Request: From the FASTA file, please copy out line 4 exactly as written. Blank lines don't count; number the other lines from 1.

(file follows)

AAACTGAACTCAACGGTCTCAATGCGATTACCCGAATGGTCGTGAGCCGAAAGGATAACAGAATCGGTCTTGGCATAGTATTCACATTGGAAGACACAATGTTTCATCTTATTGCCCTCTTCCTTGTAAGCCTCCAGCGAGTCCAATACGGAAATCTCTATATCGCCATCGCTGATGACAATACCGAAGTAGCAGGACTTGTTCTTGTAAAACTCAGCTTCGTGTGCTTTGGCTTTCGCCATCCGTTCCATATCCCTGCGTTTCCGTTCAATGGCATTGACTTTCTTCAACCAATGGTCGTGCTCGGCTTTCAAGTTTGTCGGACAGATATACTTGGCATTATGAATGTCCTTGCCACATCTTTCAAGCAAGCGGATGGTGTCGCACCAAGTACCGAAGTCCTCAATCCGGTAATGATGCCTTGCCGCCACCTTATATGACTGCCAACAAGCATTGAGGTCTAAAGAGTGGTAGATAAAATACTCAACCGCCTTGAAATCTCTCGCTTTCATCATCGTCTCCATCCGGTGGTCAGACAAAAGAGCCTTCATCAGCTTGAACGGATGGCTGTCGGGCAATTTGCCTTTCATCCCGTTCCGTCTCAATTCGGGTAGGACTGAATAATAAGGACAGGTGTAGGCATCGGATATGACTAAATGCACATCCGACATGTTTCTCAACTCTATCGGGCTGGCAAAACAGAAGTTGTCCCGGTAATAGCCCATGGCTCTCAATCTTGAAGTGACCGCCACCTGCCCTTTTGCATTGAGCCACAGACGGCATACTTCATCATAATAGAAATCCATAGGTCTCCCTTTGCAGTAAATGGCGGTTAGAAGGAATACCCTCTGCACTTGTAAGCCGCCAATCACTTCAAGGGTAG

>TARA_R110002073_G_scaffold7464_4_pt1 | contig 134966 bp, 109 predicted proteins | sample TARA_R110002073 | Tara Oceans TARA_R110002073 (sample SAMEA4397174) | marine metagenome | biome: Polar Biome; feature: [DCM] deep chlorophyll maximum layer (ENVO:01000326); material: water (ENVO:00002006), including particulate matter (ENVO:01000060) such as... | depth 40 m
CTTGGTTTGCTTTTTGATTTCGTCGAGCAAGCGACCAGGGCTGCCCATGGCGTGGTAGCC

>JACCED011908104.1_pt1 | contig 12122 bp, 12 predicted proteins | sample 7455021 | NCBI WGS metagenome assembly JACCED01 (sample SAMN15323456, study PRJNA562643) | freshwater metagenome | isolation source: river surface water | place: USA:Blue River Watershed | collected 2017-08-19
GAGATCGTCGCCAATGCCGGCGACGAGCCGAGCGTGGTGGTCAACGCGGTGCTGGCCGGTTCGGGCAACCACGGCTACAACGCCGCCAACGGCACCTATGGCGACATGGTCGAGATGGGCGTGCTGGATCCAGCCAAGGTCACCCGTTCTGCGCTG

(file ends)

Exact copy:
>JACCED011908104.1_pt1 | contig 12122 bp, 12 predicted proteins | sample 7455021 | NCBI WGS metagenome assembly JACCED01 (sample SAMN15323456, study PRJNA562643) | freshwater metagenome | isolation source: river surface water | place: USA:Blue River Watershed | collected 2017-08-19